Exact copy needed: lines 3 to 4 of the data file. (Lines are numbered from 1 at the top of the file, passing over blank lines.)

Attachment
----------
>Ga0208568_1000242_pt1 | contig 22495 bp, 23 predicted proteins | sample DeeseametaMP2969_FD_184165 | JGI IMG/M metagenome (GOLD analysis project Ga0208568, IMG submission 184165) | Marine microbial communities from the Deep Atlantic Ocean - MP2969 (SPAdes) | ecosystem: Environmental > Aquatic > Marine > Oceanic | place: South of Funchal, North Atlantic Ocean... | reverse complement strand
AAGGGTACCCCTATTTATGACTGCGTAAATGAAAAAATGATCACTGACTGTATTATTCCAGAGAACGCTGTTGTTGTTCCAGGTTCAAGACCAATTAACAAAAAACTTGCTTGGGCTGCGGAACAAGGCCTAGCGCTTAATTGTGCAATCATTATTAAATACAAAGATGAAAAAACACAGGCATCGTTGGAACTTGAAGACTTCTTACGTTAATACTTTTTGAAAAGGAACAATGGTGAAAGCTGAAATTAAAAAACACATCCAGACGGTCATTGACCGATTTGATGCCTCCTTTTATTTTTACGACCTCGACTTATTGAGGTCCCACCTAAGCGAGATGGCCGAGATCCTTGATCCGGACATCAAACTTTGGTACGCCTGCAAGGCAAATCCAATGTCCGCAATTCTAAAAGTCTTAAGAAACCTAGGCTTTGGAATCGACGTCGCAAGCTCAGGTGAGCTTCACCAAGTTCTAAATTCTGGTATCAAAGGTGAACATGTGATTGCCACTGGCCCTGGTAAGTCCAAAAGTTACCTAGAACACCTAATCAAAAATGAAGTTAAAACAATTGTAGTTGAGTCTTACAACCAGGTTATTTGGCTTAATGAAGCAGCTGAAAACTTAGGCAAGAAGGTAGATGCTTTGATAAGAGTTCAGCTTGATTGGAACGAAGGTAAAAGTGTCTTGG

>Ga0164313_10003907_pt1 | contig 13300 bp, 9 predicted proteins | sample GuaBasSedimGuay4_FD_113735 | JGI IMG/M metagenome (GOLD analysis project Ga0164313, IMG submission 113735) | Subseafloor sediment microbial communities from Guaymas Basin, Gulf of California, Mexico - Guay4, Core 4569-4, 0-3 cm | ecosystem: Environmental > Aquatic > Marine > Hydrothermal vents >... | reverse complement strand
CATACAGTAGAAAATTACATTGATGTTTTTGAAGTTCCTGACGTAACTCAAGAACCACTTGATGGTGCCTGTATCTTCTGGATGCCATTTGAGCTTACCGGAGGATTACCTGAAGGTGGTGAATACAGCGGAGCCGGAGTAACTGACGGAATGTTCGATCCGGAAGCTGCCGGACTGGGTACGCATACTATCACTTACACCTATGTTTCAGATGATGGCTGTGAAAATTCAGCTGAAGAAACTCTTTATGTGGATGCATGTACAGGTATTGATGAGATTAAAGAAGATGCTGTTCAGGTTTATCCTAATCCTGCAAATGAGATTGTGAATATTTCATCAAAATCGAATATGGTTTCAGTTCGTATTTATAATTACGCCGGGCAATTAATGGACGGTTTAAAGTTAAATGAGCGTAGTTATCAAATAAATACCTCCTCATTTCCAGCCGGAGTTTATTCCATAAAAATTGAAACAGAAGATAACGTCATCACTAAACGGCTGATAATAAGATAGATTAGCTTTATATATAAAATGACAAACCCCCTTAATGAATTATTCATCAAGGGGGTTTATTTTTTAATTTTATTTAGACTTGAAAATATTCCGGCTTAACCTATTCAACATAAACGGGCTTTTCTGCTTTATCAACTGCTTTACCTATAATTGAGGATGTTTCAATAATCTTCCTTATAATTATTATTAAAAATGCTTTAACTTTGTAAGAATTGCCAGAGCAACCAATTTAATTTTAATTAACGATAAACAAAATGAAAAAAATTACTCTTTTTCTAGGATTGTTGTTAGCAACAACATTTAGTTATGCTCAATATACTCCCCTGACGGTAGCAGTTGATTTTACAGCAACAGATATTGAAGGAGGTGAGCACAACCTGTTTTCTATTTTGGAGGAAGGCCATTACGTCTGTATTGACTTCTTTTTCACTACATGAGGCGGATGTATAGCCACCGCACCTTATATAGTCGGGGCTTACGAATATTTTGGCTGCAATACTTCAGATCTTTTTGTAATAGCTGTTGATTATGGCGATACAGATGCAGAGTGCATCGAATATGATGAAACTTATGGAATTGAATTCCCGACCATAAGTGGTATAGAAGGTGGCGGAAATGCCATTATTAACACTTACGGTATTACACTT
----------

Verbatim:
>Ga0164313_10003907_pt1 | contig 13300 bp, 9 predicted proteins | sample GuaBasSedimGuay4_FD_113735 | JGI IMG/M metagenome (GOLD analysis project Ga0164313, IMG submission 113735) | Subseafloor sediment microbial communities from Guaymas Basin, Gulf of California, Mexico - Guay4, Core 4569-4, 0-3 cm | ecosystem: Environmental > Aquatic > Marine > Hydrothermal vents >... | reverse complement strand
CATACAGTAGAAAATTACATTGATGTTTTTGAAGTTCCTGACGTAACTCAAGAACCACTTGATGGTGCCTGTATCTTCTGGATGCCATTTGAGCTTACCGGAGGATTACCTGAAGGTGGTGAATACAGCGGAGCCGGAGTAACTGACGGAATGTTCGATCCGGAAGCTGCCGGACTGGGTACGCATACTATCACTTACACCTATGTTTCAGATGATGGCTGTGAAAATTCAGCTGAAGAAACTCTTTATGTGGATGCATGTACAGGTATTGATGAGATTAAAGAAGATGCTGTTCAGGTTTATCCTAATCCTGCAAATGAGATTGTGAATATTTCATCAAAATCGAATATGGTTTCAGTTCGTATTTATAATTACGCCGGGCAATTAATGGACGGTTTAAAGTTAAATGAGCGTAGTTATCAAATAAATACCTCCTCATTTCCAGCCGGAGTTTATTCCATAAAAATTGAAACAGAAGATAACGTCATCACTAAACGGCTGATAATAAGATAGATTAGCTTTATATATAAAATGACAAACCCCCTTAATGAATTATTCATCAAGGGGGTTTATTTTTTAATTTTATTTAGACTTGAAAATATTCCGGCTTAACCTATTCAACATAAACGGGCTTTTCTGCTTTATCAACTGCTTTACCTATAATTGAGGATGTTTCAATAATCTTCCTTATAATTATTATTAAAAATGCTTTAACTTTGTAAGAATTGCCAGAGCAACCAATTTAATTTTAATTAACGATAAACAAAATGAAAAAAATTACTCTTTTTCTAGGATTGTTGTTAGCAACAACATTTAGTTATGCTCAATATACTCCCCTGACGGTAGCAGTTGATTTTACAGCAACAGATATTGAAGGAGGTGAGCACAACCTGTTTTCTATTTTGGAGGAAGGCCATTACGTCTGTATTGACTTCTTTTTCACTACATGAGGCGGATGTATAGCCACCGCACCTTATATAGTCGGGGCTTACGAATATTTTGGCTGCAATACTTCAGATCTTTTTGTAATAGCTGTTGATTATGGCGATACAGATGCAGAGTGCATCGAATATGATGAAACTTATGGAATTGAATTCCCGACCATAAGTGGTATAGAAGGTGGCGGAAATGCCATTATTAACACTTACGGTATTACACTT